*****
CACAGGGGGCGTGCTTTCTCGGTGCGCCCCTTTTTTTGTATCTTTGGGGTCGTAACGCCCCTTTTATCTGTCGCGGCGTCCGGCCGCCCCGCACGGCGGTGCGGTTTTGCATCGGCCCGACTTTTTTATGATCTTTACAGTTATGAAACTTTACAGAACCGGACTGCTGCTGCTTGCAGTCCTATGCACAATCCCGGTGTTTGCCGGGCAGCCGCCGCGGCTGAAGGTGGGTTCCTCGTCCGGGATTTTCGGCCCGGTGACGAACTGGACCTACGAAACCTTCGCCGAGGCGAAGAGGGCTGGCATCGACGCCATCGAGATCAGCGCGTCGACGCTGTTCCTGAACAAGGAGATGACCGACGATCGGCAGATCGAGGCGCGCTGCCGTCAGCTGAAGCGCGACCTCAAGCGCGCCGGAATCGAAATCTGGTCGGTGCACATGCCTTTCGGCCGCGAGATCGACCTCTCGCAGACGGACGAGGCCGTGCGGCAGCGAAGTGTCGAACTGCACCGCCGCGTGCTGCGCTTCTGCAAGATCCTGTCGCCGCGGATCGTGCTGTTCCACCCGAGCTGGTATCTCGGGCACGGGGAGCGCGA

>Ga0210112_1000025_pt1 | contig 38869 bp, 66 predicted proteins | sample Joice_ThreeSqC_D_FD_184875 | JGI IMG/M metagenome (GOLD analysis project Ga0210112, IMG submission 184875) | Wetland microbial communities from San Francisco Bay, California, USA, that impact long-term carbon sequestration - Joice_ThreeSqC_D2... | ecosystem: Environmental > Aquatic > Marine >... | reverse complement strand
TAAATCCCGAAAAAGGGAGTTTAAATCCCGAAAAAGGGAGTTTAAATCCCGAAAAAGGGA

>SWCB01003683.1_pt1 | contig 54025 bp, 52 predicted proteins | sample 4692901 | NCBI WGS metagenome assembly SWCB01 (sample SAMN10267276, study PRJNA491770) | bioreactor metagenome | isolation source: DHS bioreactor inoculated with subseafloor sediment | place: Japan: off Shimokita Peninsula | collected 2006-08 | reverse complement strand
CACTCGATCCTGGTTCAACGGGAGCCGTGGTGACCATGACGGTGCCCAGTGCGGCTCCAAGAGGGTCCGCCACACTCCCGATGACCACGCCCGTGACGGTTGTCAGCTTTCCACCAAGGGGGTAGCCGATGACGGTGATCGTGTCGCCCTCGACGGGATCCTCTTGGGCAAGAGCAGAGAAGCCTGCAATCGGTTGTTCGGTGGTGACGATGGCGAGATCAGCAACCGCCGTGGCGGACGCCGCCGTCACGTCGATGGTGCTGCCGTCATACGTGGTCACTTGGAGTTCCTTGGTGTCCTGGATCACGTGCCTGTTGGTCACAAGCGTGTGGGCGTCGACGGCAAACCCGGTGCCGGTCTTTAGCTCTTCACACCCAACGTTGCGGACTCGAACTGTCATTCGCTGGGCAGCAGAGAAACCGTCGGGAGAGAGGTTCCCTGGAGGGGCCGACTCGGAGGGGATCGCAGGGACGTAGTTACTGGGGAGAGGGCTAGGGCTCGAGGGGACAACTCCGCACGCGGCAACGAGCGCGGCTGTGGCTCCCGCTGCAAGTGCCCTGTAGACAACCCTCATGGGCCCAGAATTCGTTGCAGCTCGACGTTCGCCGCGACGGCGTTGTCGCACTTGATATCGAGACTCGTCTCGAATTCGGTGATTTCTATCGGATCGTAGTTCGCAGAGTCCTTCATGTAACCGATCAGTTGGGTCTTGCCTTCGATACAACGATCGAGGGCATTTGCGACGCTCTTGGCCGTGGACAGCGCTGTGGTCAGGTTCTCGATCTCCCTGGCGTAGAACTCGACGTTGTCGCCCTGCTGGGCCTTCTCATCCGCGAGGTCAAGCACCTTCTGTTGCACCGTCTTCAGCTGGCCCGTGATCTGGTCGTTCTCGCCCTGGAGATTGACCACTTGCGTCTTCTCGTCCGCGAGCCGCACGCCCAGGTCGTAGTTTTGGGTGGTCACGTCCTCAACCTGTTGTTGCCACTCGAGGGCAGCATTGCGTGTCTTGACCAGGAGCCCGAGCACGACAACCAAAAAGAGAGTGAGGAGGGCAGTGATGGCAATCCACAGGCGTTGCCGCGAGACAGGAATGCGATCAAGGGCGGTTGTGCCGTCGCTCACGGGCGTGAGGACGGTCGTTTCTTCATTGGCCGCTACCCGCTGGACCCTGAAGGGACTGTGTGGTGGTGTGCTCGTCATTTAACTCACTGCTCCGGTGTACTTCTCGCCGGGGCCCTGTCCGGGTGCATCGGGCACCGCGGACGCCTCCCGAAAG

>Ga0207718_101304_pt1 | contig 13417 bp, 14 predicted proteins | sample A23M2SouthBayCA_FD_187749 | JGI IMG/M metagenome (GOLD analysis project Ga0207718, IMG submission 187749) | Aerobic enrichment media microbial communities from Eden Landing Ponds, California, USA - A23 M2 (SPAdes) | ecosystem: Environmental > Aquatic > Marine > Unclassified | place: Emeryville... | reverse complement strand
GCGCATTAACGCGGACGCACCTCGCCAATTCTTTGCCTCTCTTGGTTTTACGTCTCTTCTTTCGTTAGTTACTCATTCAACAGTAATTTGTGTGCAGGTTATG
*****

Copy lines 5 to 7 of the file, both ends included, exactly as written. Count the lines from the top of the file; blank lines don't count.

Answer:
CACTCGATCCTGGTTCAACGGGAGCCGTGGTGACCATGACGGTGCCCAGTGCGGCTCCAAGAGGGTCCGCCACACTCCCGATGACCACGCCCGTGACGGTTGTCAGCTTTCCACCAAGGGGGTAGCCGATGACGGTGATCGTGTCGCCCTCGACGGGATCCTCTTGGGCAAGAGCAGAGAAGCCTGCAATCGGTTGTTCGGTGGTGACGATGGCGAGATCAGCAACCGCCGTGGCGGACGCCGCCGTCACGTCGATGGTGCTGCCGTCATACGTGGTCACTTGGAGTTCCTTGGTGTCCTGGATCACGTGCCTGTTGGTCACAAGCGTGTGGGCGTCGACGGCAAACCCGGTGCCGGTCTTTAGCTCTTCACACCCAACGTTGCGGACTCGAACTGTCATTCGCTGGGCAGCAGAGAAACCGTCGGGAGAGAGGTTCCCTGGAGGGGCCGACTCGGAGGGGATCGCAGGGACGTAGTTACTGGGGAGAGGGCTAGGGCTCGAGGGGACAACTCCGCACGCGGCAACGAGCGCGGCTGTGGCTCCCGCTGCAAGTGCCCTGTAGACAACCCTCATGGGCCCAGAATTCGTTGCAGCTCGACGTTCGCCGCGACGGCGTTGTCGCACTTGATATCGAGACTCGTCTCGAATTCGGTGATTTCTATCGGATCGTAGTTCGCAGAGTCCTTCATGTAACCGATCAGTTGGGTCTTGCCTTCGATACAACGATCGAGGGCATTTGCGACGCTCTTGGCCGTGGACAGCGCTGTGGTCAGGTTCTCGATCTCCCTGGCGTAGAACTCGACGTTGTCGCCCTGCTGGGCCTTCTCATCCGCGAGGTCAAGCACCTTCTGTTGCACCGTCTTCAGCTGGCCCGTGATCTGGTCGTTCTCGCCCTGGAGATTGACCACTTGCGTCTTCTCGTCCGCGAGCCGCACGCCCAGGTCGTAGTTTTGGGTGGTCACGTCCTCAACCTGTTGTTGCCACTCGAGGGCAGCATTGCGTGTCTTGACCAGGAGCCCGAGCACGACAACCAAAAAGAGAGTGAGGAGGGCAGTGATGGCAATCCACAGGCGTTGCCGCGAGACAGGAATGCGATCAAGGGCGGTTGTGCCGTCGCTCACGGGCGTGAGGACGGTCGTTTCTTCATTGGCCGCTACCCGCTGGACCCTGAAGGGACTGTGTGGTGGTGTGCTCGTCATTTAACTCACTGCTCCGGTGTACTTCTCGCCGGGGCCCTGTCCGGGTGCATCGGGCACCGCGGACGCCTCCCGAAAG

>Ga0207718_101304_pt1 | contig 13417 bp, 14 predicted proteins | sample A23M2SouthBayCA_FD_187749 | JGI IMG/M metagenome (GOLD analysis project Ga0207718, IMG submission 187749) | Aerobic enrichment media microbial communities from Eden Landing Ponds, California, USA - A23 M2 (SPAdes) | ecosystem: Environmental > Aquatic > Marine > Unclassified | place: Emeryville... | reverse complement strand
GCGCATTAACGCGGACGCACCTCGCCAATTCTTTGCCTCTCTTGGTTTTACGTCTCTTCTTTCGTTAGTTACTCATTCAACAGTAATTTGTGTGCAGGTTATG